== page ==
Special Issue "Biotic and Abiotic Stresses in Crop Plants"

A special issue of Agriculture (ISSN 2077-0472). This special issue belongs to the section "Crop Production".

Deadline for manuscript submissions: 15 December 2021.

Special Issue Editors

Dr. Kevin Begcy
E-Mail Website
Guest Editor
Environmental Horticulture Department, University of Florida, Gainesville, FL 32611, USA
Interests: plant reproduction; stress biology; epigenetics; bioinformatics; cereals
Dr. Laramy Enders
E-Mail Website
Guest Editor
Department of Entomology, Purdue University, West Lafayette, IN 47907, USA
Interests: agricultural microbiomes; plant-insect interactions; vector biology; stress biology

Special Issue Information

Dear Colleagues,

The impact of environmental stresses on plant development and productivity has long been recognized as a major agricultural challenge. In order to cope with increasing demands for crop production, it is necessary to understand how plants respond to biotic and abiotic stresses. The impact of biotic and abiotic stress spans many levels, including declines in productivity, reproductive and developmental costs, as well as disruption of key physiological, cellular, biochemical, molecular and epigenetic procesess. Many molecular-level responses are critical to achieving stress resilience during plant development and are promising targets for improving crop protection and productivity during biotic and abiotic stress periods. In adddition, considerable recent research highlights the importance of soil microbial communities and plant-associated microbiota in mediating stress responses (e.g., pest and pathogen resistance, drought tolerance). Thus, the interesting functional potential of plant microbiota to improve stress resilience provides an additional opportunity to address current challenges in crop production.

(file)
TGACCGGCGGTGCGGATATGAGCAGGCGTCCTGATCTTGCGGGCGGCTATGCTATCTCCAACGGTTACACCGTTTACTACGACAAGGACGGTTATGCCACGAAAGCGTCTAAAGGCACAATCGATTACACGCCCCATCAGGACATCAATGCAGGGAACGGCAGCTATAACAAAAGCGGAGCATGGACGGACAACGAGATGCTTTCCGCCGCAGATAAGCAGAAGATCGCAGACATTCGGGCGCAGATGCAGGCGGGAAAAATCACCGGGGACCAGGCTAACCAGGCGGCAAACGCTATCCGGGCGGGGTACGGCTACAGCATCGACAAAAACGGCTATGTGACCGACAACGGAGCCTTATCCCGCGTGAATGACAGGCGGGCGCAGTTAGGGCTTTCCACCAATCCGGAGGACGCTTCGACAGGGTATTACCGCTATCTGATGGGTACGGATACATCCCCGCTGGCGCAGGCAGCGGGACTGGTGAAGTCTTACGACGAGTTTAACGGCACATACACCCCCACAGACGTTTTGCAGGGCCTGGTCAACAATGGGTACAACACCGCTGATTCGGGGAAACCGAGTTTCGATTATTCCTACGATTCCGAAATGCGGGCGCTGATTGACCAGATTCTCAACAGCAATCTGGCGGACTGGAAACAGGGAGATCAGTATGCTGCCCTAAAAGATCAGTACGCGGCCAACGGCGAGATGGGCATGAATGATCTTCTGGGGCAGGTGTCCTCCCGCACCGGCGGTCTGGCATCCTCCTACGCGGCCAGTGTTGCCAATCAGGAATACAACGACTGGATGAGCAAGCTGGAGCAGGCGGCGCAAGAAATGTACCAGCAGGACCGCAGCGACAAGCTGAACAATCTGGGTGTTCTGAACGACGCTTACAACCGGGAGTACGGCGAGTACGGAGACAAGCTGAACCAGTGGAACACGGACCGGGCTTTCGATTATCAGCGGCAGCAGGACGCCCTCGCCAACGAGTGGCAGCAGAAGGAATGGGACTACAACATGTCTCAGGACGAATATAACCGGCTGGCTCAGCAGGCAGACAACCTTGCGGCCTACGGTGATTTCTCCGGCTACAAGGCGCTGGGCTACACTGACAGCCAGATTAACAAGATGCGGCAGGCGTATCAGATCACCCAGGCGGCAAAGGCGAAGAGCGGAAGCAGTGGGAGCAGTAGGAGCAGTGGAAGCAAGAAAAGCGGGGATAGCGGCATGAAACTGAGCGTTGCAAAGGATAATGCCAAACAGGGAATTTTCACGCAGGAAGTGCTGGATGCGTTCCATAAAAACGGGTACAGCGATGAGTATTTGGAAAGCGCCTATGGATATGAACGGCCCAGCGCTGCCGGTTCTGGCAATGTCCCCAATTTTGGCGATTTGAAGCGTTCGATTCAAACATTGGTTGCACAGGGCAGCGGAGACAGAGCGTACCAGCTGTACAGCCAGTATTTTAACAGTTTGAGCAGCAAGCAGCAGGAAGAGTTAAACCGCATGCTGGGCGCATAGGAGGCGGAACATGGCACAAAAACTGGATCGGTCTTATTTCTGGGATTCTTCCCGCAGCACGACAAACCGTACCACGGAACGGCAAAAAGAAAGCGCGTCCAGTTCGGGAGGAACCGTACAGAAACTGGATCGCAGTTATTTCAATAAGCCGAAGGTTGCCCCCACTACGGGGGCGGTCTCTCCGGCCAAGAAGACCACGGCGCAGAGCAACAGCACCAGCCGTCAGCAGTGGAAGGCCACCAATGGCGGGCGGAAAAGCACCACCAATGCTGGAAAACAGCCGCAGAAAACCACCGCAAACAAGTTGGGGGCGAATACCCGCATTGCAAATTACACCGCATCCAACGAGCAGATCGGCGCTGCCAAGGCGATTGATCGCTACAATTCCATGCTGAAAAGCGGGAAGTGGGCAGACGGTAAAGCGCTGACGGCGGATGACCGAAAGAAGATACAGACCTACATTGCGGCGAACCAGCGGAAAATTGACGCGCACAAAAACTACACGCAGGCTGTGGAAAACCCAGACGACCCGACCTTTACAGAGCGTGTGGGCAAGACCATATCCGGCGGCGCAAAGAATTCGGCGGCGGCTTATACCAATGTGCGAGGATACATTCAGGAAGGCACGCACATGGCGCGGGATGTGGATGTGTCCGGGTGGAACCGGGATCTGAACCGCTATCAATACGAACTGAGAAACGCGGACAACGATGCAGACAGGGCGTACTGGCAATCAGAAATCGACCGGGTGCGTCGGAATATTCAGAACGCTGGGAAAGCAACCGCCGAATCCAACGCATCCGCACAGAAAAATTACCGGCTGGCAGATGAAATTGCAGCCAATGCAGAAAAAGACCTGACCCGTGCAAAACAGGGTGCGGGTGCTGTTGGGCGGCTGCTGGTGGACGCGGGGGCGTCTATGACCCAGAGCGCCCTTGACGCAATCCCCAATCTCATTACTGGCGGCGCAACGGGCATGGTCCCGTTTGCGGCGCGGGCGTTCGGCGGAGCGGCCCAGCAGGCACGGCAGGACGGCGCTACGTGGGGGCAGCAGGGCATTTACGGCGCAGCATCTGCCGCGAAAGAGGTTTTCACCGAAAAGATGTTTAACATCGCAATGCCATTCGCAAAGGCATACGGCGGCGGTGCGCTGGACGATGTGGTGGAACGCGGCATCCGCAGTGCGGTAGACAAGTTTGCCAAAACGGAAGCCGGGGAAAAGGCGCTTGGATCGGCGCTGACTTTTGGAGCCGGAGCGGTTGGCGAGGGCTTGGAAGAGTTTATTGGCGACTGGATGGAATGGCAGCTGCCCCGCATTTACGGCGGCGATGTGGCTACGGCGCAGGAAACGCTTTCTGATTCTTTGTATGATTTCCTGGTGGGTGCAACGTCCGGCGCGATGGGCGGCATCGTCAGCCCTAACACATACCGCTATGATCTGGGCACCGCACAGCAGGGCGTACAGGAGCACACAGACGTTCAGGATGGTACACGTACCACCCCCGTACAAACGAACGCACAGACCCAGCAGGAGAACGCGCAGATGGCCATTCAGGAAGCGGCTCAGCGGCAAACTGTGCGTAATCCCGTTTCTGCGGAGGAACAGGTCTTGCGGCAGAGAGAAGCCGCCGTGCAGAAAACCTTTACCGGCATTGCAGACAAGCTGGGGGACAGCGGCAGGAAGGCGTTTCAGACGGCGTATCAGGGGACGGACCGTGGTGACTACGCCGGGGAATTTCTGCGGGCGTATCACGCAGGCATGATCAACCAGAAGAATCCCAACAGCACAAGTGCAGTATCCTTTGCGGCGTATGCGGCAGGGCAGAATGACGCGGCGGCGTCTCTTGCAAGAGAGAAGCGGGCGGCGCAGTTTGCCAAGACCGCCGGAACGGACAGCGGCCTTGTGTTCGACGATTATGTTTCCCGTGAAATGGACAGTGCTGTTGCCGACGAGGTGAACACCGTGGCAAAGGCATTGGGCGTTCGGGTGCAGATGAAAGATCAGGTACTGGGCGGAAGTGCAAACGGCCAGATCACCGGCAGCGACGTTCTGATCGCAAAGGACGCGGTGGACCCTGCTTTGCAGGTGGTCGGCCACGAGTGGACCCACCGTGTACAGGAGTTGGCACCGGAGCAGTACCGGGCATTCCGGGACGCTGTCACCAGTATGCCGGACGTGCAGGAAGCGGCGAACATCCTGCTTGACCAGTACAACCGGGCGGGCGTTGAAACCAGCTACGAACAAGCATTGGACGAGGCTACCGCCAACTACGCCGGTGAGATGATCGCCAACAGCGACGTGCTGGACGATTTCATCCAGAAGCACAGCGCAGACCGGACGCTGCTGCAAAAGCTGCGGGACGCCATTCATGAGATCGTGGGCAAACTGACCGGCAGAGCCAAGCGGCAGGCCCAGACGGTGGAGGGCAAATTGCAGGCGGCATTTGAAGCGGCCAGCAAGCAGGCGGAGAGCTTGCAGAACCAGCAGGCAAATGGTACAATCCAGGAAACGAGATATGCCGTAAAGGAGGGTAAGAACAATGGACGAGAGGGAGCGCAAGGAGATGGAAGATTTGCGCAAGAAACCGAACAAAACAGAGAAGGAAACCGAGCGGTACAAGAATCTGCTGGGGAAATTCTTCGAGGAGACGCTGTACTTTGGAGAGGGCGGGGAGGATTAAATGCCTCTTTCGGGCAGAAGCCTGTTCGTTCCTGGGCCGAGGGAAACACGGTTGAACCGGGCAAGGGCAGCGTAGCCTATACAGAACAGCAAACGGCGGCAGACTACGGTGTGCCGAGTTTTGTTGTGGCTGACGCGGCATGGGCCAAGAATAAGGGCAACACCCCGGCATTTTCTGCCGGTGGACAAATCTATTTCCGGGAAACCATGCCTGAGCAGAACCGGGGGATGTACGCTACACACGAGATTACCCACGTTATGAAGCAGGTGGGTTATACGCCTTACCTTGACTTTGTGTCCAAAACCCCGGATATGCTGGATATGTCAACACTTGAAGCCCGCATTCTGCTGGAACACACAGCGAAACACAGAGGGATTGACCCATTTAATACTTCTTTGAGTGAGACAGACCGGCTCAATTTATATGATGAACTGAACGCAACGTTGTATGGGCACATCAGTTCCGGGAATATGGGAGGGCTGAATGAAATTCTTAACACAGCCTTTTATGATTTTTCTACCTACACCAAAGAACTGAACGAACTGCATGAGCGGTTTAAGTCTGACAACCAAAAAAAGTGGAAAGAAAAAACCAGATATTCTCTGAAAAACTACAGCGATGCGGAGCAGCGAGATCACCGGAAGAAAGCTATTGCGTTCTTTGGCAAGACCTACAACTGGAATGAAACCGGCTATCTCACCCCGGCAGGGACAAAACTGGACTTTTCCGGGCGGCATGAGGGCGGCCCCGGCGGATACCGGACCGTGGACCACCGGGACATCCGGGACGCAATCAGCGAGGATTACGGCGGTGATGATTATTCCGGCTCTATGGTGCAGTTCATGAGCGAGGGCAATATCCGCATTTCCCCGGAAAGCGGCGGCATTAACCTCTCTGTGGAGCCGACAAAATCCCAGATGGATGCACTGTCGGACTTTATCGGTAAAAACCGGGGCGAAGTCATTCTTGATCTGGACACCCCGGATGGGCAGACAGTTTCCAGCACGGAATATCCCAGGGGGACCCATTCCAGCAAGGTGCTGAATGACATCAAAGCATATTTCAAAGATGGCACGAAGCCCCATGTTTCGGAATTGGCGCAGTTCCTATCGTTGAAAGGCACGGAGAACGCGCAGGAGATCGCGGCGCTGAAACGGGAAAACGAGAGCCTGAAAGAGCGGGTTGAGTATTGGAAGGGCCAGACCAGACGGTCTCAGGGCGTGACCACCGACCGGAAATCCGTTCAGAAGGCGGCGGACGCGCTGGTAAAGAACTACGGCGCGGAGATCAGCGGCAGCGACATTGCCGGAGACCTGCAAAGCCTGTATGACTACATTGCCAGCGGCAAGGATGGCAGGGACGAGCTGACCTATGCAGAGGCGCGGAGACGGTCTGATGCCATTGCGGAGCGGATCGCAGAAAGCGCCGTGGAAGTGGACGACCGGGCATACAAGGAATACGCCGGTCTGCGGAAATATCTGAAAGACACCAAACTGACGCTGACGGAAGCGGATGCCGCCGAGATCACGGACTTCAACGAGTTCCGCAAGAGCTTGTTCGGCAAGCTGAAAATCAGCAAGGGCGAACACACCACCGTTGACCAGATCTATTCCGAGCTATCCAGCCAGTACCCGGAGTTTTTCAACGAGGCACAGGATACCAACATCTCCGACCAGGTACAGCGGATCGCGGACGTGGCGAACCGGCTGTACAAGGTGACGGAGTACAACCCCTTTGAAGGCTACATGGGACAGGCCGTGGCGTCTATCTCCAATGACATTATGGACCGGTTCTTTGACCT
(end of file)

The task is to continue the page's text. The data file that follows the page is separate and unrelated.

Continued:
This Special Issue on biotic and abiotic stresses, therefore, seeks contributions which present the latest advances in understanding how plants respond to biotic stresses, including damage from insect feeding, bacterial and fungal infections, as well as abiotic stresses such as extreme temperatures, salinity, water limitation, flooding and heavy metals. Research which draws upon knowledge of crop stress responses to better inform and develop management approaches that support agroecosysem health as well as stress biology research at a population or ecosystem level are strongly encouraged. We welcome original research manuscripts, method papers, reviews and systematic reviews. These include perspectives on how to develop strategies that can be utilized to accelerate plant breeding and biotechnology to improve stress resilience and crop production.

Dr. Kevin Begcy
Dr. Laramy Enders
Guest Editors

Manuscript Submission Information

Manuscripts should be submitted online at www.mdpi.com by registering and logging in to this website. Once you are registered, click here to go to the submission form. Manuscripts can be submitted until the deadline. All papers will be peer-reviewed. Accepted papers will be published continuously in the journal (as soon as accepted) and will be listed together on the special issue website. Research articles, review articles as well as short communications are invited. For planned papers, a title and short abstract (about 100 words) can be sent to the Editorial Office for announcement on this website.